Windows always fails on installing monthly security rollup update 
Monday, 14 May 2018, 02:00 - Windows Stuff, Linux Stuff
Posted by Administrator
When trying to install Windows security rollup update on computer with dual boot, Windows Update always fails.


During shutdown, Windows starts preparing the update and during the next boot, it continues until around 80-100%. Then it fails, rolls back the upgrade and reboots again. After that, the update is still listed for installation and shows as failed attempt in the update log with error code 80004005.


1. Get Windows to boot using its native boot loader

Windows will then boot the active partition from MBR, temporarily remove the boot loader!. So make sure that partition where Windows is installed is the active partition (e.g. using Disk Management)!

Start Ubuntu (either installed one or from a USB Stick) and run following commands:
sudo apt-get install mbr
sudo install-mbr -i n -p D -t 0 /dev/sdX
(replace sdX with the disk where Windows is installed!)

Attention: This makes your linux installation unbootable if you run mbr command on the disk you normally boot Linux from, so ensure:
- you have a current backup of your value data
- have a USB stick at hand with Ubuntu ISO Image

If you have installed Windows on an other (second) harddisk, also go to BIOS Setup and change boot order so the disk containing Windows is in first order (before the one containing Linux).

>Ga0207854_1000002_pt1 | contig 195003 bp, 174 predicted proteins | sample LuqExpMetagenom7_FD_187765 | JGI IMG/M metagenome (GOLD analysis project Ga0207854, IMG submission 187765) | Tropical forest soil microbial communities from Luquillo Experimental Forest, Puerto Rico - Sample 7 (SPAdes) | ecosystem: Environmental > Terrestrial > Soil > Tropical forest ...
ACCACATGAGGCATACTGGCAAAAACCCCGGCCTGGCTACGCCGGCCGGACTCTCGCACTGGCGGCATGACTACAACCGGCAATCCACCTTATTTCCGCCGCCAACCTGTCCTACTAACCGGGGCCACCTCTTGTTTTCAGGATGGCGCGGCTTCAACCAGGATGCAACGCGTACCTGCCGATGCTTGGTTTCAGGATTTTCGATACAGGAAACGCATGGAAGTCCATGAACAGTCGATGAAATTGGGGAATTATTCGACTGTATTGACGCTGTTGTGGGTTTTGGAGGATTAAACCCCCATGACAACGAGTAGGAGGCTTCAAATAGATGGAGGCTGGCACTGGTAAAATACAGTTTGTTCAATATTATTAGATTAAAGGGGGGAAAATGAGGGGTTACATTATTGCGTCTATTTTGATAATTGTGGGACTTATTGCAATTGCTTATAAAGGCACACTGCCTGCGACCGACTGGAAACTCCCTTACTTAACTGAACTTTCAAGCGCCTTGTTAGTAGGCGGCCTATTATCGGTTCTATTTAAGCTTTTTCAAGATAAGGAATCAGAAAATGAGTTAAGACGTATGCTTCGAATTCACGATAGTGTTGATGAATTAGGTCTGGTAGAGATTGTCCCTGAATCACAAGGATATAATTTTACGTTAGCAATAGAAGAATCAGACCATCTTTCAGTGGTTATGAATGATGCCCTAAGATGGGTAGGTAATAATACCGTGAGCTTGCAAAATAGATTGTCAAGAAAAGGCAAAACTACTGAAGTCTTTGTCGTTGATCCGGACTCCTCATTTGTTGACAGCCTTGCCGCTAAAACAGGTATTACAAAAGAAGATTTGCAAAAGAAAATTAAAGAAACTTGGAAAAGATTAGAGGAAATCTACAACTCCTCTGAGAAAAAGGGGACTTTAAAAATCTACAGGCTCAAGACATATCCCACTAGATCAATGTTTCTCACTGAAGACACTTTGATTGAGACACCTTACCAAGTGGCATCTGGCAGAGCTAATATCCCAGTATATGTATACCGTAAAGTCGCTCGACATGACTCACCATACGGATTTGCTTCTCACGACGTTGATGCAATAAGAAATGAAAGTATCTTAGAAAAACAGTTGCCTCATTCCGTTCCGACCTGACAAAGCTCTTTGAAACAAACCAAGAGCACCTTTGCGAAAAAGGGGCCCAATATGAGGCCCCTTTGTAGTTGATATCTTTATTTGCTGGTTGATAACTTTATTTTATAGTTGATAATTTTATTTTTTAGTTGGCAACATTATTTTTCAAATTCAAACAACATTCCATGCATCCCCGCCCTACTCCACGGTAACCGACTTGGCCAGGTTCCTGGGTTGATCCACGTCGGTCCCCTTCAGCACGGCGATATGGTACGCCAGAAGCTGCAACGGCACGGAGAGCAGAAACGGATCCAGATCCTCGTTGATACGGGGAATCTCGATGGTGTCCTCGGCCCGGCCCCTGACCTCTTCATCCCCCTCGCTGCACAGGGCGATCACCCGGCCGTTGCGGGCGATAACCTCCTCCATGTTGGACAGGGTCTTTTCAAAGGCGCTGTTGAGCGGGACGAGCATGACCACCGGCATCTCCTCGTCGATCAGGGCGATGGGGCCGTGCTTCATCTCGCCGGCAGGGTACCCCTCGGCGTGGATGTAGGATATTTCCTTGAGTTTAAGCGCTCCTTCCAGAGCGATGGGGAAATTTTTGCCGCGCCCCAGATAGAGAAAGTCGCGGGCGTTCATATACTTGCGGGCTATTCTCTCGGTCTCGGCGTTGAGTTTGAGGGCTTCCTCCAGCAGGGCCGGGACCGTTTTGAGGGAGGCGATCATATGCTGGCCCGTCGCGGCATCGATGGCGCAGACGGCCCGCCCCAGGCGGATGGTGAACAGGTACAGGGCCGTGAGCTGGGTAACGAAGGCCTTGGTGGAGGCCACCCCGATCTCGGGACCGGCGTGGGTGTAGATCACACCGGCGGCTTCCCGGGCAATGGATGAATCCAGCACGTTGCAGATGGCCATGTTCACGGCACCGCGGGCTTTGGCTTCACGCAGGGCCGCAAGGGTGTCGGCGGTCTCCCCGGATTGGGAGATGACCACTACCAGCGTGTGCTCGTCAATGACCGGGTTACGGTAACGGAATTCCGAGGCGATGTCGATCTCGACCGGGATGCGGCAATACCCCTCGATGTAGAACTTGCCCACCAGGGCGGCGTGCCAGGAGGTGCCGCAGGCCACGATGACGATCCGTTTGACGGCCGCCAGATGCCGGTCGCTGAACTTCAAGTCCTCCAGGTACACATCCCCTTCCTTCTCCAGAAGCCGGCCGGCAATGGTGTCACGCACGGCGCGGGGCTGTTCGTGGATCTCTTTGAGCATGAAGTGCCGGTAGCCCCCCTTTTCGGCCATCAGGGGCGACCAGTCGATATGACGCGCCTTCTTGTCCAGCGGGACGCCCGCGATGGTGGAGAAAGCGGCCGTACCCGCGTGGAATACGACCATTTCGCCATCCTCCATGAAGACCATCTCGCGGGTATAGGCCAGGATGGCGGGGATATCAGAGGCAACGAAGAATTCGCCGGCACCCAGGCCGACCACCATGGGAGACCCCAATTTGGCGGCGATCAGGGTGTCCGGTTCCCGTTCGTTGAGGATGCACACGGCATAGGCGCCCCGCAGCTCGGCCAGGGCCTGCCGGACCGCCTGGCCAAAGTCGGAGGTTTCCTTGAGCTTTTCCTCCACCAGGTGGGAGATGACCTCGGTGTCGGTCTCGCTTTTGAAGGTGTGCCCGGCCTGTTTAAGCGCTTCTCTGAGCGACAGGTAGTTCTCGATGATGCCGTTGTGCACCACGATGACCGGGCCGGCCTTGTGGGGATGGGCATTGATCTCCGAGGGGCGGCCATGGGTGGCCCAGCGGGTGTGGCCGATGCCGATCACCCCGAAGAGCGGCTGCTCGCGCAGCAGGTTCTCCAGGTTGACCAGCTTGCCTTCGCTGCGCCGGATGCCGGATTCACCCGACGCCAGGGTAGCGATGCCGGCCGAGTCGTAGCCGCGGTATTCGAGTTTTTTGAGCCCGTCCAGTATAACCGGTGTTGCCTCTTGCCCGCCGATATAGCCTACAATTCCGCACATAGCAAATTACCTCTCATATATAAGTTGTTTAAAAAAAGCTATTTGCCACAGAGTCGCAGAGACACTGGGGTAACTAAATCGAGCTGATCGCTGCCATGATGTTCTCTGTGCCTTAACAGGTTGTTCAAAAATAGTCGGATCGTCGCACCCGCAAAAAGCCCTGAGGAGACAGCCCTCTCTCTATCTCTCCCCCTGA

2. Install Security Rollup Update

On subsequent reboots, your computer will now boot directly into Windows (without showing GRUB menu anymore).

Start Security Rollup Update again:
* Go to Windows Update (Control Panel -> Sytem and Security -> Windows Update)
* Choose "Check for updates"
* Make sure Security Rollup is selected
* Choose "Install Updates"

This time, after 2-3 reboots, update should succeed.

3. Make Linux bootable again

a) When changed boot order to start Windows directly from another disk, go to BIOS Setup again and switch order back, so the harddisk with GRUB installed will be ordered before the HD containing Windows installation.

b) When installed "original" MBR to the disk where GRUB was installed, you have to repair the Linux Bootloader:
* boot using a USB Stick containing e.g. Ubuntu Linux ISO image
* mount your root and boot Linux partitions, e.g.
mkdir -p /mnt/root && mount /dev/sda6 /mnt/root && mount /dev/sda5 /mnt/root/boot
(replace with device where your linux partitions resides, if in doubt, first run fdisk -l /dev/sda)